Self-Identification and Character Development

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As I dip my toes into various hobbies and careers, I’ve made a life out of random self-identifications. Sometimes I’m an actor, sometimes I’m a director, sometimes I’m a manger, sometimes I’m a designer. And that’s just in my theatre life! Sometimes I tell people I’m a writer, sometimes I tell people I’m the manager of a lighting company, sometimes I tell people I’m just a hack who tries to be funny on panels. My point is, there are a lot of ways that we identify ourselves, and those self-identifiers vary depending on situation. 

The same is true for our characters. Bubba the Monster Hunter behaves differently (believe it or not) when he’s in a strip club than when he’s in a church. Not much differently, but there’s generally less tipping in church. But it’s important for us as writers to keep a handle on how our characters identify themselves depending on the circumstances. Do they sometimes take the lead, and sometimes fall back? Do secondary characters take over when we move into “their” world? And that leads to a balancing act, of course, because while you have to keep a firm handle on which character is driving the story, sometimes a secondary character needs to be the focus for a little while.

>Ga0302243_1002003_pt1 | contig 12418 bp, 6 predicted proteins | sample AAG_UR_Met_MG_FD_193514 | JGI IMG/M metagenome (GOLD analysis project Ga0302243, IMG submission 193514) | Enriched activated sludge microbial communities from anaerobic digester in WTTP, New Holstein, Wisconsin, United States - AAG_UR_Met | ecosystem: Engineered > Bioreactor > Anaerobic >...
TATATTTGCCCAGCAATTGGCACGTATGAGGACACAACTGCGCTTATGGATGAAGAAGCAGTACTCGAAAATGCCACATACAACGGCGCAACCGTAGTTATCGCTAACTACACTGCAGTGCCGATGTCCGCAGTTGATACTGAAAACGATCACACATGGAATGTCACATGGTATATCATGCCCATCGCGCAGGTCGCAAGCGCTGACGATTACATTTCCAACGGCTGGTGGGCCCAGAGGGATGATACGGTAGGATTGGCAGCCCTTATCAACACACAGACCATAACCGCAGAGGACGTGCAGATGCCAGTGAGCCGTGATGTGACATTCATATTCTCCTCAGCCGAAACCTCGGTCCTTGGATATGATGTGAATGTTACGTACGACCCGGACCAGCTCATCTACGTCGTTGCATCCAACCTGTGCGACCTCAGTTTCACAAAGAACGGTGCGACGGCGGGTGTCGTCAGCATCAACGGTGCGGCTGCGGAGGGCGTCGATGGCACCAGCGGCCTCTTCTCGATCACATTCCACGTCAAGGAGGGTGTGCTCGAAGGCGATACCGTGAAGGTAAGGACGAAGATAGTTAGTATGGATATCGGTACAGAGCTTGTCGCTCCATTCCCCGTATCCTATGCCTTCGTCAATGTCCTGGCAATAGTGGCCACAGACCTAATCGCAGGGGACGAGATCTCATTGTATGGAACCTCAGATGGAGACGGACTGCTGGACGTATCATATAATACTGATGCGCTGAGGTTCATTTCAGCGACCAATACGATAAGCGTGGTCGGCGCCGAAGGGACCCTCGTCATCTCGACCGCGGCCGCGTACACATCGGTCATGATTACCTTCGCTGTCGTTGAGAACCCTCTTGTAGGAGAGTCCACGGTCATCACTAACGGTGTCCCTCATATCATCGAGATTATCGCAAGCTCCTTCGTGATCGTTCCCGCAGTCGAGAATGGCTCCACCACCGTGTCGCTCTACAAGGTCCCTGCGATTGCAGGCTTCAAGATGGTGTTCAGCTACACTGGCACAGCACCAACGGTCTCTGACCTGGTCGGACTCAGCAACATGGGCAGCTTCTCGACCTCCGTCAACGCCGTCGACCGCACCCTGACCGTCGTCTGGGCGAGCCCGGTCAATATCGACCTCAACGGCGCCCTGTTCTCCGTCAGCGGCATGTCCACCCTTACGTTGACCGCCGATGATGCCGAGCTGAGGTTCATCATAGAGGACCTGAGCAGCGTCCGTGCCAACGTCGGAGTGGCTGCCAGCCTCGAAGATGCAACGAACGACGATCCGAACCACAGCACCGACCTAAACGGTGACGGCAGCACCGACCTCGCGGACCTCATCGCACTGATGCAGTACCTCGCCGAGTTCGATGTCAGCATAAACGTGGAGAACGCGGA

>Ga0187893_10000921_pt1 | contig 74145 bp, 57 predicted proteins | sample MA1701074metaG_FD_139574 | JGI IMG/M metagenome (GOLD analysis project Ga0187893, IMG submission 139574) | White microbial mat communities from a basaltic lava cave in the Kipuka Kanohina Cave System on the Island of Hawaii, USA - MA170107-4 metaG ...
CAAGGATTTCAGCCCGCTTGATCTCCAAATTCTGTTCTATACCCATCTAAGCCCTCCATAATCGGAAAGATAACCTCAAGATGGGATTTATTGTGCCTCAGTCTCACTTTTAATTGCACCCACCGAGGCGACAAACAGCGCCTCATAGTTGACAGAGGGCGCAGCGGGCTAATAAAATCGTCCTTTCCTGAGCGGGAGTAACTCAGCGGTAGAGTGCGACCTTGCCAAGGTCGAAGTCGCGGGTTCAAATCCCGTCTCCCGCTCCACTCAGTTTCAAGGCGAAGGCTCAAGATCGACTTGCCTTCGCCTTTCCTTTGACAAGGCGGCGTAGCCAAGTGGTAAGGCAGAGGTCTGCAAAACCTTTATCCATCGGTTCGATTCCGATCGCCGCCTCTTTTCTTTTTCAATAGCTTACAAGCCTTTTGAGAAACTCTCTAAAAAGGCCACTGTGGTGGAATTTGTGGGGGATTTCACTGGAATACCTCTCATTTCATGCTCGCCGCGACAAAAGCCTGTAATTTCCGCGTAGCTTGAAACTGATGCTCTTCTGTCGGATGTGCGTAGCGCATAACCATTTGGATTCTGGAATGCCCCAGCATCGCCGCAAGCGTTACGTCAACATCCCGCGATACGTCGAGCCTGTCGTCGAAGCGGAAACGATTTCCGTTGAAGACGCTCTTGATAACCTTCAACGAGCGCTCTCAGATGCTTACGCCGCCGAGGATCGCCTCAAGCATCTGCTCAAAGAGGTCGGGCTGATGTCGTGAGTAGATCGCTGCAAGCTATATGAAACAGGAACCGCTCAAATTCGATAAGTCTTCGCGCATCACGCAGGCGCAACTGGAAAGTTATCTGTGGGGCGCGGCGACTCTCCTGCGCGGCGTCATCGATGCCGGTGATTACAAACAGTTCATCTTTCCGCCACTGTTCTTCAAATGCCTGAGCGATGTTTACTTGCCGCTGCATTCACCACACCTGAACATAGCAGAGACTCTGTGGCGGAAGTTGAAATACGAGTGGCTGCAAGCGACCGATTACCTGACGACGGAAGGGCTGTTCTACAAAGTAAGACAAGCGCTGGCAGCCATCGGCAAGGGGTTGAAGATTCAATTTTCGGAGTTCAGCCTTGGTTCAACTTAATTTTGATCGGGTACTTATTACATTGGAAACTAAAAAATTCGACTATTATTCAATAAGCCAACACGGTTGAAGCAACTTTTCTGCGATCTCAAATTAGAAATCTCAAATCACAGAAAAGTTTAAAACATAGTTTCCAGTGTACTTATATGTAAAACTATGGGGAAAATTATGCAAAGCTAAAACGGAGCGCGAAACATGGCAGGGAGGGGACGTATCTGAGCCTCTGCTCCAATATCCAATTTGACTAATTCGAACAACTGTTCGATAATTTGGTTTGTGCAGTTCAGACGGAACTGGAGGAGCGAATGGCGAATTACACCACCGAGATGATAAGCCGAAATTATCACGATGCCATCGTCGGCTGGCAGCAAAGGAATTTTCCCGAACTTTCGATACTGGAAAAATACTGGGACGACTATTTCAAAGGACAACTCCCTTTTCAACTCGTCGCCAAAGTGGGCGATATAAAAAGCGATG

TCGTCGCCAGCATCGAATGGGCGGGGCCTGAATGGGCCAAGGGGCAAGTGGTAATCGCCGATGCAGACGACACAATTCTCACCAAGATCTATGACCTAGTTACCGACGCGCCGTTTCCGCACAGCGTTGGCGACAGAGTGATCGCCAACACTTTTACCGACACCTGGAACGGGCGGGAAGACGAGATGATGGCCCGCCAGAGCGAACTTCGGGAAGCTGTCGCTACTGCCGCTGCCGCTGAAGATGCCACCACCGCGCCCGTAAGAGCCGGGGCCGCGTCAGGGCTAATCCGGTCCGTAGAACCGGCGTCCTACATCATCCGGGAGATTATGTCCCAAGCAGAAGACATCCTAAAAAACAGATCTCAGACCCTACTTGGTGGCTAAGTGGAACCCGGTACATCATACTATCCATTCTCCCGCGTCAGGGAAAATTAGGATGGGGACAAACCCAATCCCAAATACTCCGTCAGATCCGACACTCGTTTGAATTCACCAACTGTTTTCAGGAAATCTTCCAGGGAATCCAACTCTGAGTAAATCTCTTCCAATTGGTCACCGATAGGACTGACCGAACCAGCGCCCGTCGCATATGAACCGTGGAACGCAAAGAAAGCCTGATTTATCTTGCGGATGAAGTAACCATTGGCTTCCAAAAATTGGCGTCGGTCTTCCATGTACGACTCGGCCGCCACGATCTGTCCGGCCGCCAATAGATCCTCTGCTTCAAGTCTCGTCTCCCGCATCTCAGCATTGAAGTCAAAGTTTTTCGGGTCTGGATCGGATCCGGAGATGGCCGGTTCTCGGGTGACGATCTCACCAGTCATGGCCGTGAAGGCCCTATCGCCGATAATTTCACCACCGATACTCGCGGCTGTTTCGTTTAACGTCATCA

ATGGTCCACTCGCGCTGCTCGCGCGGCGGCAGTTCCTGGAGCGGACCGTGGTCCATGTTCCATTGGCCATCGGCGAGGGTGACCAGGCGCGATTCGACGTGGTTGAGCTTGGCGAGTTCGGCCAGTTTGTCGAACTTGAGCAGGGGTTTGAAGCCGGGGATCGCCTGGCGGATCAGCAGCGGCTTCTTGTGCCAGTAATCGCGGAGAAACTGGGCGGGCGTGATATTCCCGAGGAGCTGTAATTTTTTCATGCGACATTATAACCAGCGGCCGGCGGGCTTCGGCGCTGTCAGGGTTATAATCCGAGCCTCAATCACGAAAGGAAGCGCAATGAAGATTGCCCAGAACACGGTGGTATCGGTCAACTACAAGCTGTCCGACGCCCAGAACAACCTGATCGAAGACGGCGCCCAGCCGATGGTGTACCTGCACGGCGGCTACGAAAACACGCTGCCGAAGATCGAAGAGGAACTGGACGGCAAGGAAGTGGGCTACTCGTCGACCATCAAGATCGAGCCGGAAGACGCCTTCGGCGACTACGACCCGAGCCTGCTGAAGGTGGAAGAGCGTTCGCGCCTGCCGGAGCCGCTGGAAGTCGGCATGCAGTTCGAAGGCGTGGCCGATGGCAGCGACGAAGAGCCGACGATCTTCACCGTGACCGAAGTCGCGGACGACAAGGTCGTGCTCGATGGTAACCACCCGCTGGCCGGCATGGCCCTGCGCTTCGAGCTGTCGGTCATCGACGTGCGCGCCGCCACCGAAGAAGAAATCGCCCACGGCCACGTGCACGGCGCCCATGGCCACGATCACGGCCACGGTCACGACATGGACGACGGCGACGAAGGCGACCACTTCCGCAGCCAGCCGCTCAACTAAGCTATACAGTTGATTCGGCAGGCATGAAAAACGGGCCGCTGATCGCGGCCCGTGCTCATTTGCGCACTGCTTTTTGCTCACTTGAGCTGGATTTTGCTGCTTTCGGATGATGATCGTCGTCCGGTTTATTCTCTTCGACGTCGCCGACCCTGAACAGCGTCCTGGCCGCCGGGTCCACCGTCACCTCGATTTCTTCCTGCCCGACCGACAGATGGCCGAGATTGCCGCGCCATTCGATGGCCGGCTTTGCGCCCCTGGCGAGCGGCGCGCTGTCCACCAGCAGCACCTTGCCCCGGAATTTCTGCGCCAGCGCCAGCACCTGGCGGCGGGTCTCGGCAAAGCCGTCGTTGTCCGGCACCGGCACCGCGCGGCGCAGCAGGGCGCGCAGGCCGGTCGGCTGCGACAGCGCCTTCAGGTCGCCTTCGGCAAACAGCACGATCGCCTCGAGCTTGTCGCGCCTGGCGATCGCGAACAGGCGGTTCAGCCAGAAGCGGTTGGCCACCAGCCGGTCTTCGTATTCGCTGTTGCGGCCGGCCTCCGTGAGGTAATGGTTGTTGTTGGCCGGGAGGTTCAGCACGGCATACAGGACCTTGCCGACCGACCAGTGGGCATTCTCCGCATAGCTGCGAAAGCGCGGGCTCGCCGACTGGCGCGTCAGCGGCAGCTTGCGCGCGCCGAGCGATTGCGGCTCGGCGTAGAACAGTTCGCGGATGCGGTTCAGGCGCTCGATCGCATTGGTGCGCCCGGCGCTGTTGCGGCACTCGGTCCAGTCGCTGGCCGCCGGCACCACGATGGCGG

Note to self – this doesn’t work so much when you write in first person. Try third-person POV when you want to play with this. 

I recently finished reading Christopher Paolini’s Inheritance cycle, the four-book series that started with Eragon (fans of the book pretend there was never a movie with the same name, much like some fans of Star Wars insist that there really were only three movies). Inheritance, the fourth book, was very centered on the concept of a character’s “true name,” that name that embodied everything about a person, all their flaws, all their good qualities, all their experiences, hopes and dreams. A true name isn’t a new concept, of course, it’s also featured prominently in the musical CATS (and yes, I know it was based on T.S. Eliot). But the concept is important because as writers we need to keep a handle on the true name and nature of our characters, so that we know not just how we identify them in various settings, but how they identify themselves in various settings. And then we can use that understanding to see how the characters self-identify to explore what role they take in a scene.